‘Building Back Better’ Requires a New Approach to US Science and Technology
(TheHill.com) Contributor Daniel Gerstein warns that “. it’s questionable whether the U.S. still holds global leadership in technology areas such as artificial intelligence (AI), biotechnology, quantum computing and advanced manufacturing.” In this editorial, he calls for “a more fully reimagined U.S. science and technology enterprise that should also identify issues on the horizon with economic or national security implications. For example, research and development as a percent of the federal budget has gone down from almost 12 percent in the mid-1960s to less than 3 percent in 2019. Is that enough to maintain U.S. leadership in critical technology areas? And what about the automation? How technology will reshape the future of work should be analyzed now so that the labor pool can be shaped appropriately.”
NOTE: The author of this editorial, Daniel M. Gerstein, formerly served as the undersecretary (acting) and deputy undersecretary in the Science and Technology Directorate of the Department of Homeland Security from 2011-2014. He is an adjunct professor at American University and his recent book is “The Story of Technology: How We Got Here and What the Future Holds.”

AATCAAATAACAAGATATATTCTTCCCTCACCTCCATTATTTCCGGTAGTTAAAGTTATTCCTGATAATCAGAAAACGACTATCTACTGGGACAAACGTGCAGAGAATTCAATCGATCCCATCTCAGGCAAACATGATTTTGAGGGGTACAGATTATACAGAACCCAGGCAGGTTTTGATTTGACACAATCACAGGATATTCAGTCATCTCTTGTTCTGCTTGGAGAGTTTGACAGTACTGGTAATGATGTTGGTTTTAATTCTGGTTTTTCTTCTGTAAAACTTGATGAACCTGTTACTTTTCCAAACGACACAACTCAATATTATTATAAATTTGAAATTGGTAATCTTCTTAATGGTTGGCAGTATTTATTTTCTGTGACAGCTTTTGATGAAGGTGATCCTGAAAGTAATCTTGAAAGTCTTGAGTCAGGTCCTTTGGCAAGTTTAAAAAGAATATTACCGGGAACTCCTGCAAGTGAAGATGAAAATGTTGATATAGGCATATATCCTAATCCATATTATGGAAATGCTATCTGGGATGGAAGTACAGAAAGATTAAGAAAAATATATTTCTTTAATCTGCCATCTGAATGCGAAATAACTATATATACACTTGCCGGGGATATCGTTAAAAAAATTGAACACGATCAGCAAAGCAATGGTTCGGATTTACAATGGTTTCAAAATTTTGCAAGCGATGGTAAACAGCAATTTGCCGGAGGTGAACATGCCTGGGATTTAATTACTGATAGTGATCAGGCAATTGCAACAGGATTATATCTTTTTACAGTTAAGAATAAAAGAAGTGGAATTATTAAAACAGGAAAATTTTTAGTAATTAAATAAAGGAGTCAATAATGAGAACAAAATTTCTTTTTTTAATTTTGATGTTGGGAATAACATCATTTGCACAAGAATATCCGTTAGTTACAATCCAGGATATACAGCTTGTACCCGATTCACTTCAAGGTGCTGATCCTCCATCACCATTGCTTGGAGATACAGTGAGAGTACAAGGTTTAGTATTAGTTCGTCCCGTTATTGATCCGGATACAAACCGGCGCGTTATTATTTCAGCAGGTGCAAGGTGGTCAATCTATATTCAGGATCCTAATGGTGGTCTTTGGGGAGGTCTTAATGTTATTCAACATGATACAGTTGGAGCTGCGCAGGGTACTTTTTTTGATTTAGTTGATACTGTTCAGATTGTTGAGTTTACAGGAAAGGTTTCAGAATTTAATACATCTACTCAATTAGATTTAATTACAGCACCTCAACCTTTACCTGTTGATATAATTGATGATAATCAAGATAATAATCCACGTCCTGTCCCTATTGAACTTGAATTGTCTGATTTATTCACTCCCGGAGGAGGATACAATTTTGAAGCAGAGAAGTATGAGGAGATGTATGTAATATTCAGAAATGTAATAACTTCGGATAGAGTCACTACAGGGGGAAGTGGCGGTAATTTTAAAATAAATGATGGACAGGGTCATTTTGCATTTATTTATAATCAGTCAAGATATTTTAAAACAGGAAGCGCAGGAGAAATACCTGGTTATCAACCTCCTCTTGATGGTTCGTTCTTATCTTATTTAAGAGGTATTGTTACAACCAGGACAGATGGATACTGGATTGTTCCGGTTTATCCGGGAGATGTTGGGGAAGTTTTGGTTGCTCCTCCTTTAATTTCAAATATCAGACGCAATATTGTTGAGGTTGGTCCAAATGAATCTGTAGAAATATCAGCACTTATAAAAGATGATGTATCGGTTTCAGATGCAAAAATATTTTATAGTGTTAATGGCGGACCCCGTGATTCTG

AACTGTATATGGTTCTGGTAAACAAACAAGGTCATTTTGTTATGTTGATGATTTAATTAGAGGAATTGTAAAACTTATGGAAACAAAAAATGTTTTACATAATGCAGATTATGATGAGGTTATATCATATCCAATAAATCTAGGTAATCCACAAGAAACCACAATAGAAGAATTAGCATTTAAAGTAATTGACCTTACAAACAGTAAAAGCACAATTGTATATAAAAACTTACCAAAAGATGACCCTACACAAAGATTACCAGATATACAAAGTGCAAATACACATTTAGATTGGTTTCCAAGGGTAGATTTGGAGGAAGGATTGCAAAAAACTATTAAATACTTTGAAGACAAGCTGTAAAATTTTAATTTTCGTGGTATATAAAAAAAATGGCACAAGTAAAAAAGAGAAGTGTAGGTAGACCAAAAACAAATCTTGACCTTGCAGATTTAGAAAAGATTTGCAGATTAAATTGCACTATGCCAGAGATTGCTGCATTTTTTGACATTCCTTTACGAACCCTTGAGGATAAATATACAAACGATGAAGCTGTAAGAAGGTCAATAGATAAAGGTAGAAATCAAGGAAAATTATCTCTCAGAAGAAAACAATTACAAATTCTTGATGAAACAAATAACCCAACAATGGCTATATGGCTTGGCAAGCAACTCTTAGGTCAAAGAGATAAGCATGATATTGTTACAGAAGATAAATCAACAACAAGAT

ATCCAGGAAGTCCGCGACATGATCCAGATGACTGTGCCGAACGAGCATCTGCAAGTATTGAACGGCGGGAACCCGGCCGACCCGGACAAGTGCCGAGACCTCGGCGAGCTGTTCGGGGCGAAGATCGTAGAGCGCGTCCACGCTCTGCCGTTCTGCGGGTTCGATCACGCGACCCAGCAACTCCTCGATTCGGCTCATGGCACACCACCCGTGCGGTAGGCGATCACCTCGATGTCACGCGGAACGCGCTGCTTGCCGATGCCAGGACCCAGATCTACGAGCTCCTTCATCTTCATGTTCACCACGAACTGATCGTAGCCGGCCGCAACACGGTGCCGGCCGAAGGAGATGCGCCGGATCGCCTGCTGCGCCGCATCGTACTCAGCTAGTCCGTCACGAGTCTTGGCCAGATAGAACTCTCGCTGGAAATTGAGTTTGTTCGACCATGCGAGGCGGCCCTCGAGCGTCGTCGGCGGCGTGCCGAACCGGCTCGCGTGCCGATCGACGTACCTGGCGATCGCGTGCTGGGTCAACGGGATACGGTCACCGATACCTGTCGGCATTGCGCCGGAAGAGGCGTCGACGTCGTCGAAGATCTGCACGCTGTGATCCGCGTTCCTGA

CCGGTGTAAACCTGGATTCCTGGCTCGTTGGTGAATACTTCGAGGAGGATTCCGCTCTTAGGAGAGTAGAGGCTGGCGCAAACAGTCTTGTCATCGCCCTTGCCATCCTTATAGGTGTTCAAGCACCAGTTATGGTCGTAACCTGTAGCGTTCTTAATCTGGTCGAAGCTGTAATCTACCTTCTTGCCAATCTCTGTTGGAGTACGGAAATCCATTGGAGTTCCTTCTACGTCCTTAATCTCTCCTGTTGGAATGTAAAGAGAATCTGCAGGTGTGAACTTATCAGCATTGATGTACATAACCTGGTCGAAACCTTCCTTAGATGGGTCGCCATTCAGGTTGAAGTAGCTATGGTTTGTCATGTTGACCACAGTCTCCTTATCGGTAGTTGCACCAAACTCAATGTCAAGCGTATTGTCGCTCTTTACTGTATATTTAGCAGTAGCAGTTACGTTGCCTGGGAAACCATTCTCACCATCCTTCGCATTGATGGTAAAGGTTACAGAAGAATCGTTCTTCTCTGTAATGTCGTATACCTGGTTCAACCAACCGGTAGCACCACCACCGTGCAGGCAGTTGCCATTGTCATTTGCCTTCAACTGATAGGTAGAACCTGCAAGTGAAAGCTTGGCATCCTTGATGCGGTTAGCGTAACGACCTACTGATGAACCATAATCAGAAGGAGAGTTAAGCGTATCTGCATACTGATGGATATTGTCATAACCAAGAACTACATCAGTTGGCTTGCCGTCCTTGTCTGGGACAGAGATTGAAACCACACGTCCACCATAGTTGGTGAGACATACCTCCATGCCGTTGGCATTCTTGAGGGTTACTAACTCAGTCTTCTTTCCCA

Gerstein points out, “In the Cold War, government spending on research and development was required for developing better weapons systems to counter the Soviet Union, and technology for national security concerns took precedence over that for economic prosperity. Today, the government-industry relationship has been inverted. Private industry now spends more than double annually what the government does on research and development, which now means industry largely sets the agenda on which new technologies are a priority to be developed.”
These recent changes in the technology development landscape have resulted in a crescendo of government insiders, experts and pundits alike offering recommendations on how the U.S. should respond. However, it is time to acknowledge the national science and technology enterprise needs more than a response. It needs a makeover.
Calls for change suggest that the current U.S. approach to science and technology is not working. Sorting through the ideas and building a coherent plan, however, needs to be more than a pick-up game. It should be high priority going forward. No less than our future economic prosperity and national security are at stake.